Quick Take: The Marshall Funds:Mid Cap Value/Inv (MRVEX) hasn’t run away from its competitors over the last few years, but it has consistently stayed ahead of them.
The fund, which has total assets of $411 million, rose 35.9% last year, versus 35.8% for the average mid-cap value fund, and 28.7% for the Standard & Poor’s 500 index. For the ten years ended in December, the Marshall fund returned an average annualized 13.2%, compared to 11.6% for similar funds, and 11.1% for the index.
Matthew Fahey, who began managing Marshall Mid-Cap Value in 1997, seeks companies whose stocks have gotten beaten down because of a problem he thinks can be solved within two years. He looks to hold shares until the company recovers, then sell as growth-oriented investors move in and boost the stock to excessive valuations.
The Full Interview:
Don’t expect Matthew Fahey to stick around for the last out of a ball game.
“We get in early, in the second or third inning, and we leave in the seventh, knowing that they will keep going up in the eighth and ninth,” Fahey says, referring not to baseball but to stocks. The analogy illustrates how he manages the Marshall Mid-Cap Value fund.
Fahey likes to buy companies when they’re struggling, hold their stocks until they recover, then sell when the resulting improved share prices attract growth-oriented investors, who can push valuations higher than he wants to go.
In picking stocks, Fahey looks for those that are being overlooked or are temporarily out of favor because of some short-term problem that he thinks can be corrected within a year or two.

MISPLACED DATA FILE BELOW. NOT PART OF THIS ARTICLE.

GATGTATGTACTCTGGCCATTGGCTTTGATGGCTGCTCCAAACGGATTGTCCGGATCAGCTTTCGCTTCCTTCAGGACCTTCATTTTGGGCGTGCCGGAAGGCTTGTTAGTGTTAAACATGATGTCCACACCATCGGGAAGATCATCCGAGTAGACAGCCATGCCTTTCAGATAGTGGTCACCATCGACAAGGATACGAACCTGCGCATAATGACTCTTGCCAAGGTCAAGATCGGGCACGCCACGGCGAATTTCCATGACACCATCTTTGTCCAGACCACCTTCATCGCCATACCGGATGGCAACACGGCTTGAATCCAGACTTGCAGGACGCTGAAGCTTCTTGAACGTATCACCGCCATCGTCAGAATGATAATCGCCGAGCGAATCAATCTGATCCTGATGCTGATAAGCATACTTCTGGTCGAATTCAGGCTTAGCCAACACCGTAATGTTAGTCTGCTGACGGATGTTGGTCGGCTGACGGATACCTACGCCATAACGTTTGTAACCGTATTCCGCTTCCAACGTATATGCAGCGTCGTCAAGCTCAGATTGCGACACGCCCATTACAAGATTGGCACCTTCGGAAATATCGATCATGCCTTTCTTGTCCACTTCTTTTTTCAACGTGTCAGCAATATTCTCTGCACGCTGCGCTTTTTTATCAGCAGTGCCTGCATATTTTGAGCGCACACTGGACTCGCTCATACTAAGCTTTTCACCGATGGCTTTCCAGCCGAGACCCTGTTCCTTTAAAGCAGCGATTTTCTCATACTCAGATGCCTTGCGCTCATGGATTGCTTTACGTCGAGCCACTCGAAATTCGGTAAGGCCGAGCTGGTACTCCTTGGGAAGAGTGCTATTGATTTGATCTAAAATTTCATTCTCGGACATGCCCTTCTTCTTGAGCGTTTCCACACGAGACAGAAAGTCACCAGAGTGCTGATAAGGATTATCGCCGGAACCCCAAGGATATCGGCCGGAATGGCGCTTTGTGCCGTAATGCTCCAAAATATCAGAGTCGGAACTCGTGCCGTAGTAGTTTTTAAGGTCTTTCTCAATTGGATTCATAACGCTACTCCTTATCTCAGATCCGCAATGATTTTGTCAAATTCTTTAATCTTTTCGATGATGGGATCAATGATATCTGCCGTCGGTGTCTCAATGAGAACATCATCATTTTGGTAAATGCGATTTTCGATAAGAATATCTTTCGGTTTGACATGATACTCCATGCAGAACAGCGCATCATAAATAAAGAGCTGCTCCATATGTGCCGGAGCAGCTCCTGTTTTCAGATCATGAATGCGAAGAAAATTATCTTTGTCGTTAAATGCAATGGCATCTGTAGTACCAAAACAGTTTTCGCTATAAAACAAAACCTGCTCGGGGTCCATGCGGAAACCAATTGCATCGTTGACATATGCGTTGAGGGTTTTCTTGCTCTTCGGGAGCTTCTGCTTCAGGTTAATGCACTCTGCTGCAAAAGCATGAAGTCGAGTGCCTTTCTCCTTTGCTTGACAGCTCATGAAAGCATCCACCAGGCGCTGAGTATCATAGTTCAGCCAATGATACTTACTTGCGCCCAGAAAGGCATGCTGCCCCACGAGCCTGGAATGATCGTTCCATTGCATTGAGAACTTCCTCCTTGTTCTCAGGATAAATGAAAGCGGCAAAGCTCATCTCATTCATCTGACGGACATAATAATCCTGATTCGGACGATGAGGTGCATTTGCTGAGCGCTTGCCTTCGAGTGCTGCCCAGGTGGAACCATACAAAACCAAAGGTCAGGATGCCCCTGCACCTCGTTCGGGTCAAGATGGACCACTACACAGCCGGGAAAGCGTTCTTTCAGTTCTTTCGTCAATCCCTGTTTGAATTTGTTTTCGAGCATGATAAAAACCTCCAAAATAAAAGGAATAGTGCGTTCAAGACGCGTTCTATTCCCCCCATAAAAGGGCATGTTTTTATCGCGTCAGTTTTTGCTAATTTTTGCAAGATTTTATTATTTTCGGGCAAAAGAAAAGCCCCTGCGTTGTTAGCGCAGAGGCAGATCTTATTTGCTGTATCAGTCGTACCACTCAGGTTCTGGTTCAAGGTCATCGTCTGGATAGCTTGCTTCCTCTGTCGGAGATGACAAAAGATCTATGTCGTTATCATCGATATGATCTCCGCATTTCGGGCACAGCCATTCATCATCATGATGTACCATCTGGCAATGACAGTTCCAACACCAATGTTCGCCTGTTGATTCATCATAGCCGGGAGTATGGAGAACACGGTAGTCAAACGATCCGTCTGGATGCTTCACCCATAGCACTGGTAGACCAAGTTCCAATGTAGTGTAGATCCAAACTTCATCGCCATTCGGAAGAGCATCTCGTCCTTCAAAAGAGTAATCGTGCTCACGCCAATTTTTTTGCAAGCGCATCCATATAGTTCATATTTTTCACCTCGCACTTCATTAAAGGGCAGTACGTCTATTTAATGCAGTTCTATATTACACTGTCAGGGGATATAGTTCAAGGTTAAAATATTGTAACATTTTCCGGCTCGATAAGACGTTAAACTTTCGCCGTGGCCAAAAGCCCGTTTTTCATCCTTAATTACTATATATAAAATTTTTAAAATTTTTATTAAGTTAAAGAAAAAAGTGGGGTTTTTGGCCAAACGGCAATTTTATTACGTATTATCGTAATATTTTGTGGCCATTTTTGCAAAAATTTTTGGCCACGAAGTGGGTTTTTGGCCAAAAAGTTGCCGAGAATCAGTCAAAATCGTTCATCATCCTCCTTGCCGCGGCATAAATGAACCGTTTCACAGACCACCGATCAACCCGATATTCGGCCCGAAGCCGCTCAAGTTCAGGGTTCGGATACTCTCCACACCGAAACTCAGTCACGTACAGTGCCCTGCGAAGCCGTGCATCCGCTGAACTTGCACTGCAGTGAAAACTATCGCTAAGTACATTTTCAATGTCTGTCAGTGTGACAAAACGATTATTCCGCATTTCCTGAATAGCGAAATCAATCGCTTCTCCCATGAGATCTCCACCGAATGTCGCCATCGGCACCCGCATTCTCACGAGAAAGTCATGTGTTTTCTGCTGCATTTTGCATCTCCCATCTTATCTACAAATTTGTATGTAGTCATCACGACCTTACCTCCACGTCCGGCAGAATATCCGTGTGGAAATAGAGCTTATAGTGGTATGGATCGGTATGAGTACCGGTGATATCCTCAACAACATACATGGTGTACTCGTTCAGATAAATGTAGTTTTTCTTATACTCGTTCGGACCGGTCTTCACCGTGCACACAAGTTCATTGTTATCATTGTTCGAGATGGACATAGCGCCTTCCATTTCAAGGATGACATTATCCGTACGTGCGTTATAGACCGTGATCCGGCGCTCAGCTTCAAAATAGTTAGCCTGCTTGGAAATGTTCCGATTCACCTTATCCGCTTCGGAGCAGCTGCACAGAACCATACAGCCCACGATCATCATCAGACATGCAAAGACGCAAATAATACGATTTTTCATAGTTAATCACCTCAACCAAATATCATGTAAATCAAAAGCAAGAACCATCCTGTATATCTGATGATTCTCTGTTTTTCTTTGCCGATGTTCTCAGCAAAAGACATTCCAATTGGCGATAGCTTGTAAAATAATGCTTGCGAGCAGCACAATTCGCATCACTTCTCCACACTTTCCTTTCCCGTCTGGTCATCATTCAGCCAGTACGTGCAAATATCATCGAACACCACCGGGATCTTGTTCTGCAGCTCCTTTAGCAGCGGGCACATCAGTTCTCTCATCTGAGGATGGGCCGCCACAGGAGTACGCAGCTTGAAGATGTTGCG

He prizes shares that are inexpensive compared to a company’s earnings, sales, or book value, among other value measurements. “We read the 52-week low list in the paper, not the 52-week high list,” Fahey says of himself and analyst Gregory Dirkse, who joined the fund in 2001.
Solid balance sheets, strong cash flow, and large market shares are on Fahey’s wish list, too, as are seasoned management teams with successful track records.
Where Wall Street estimates come into play, Fahey, who describes his investment style as “somewhat contrarian,” prefers stocks that most analysts’ have soured on. “To me, that’s very positive,” he says.
The fund typically owns 50-70 companies with market caps of $1 billion-$13 billion. Businesses of this size still have room to grow, but are less risky than smaller fare, Fahey maintains.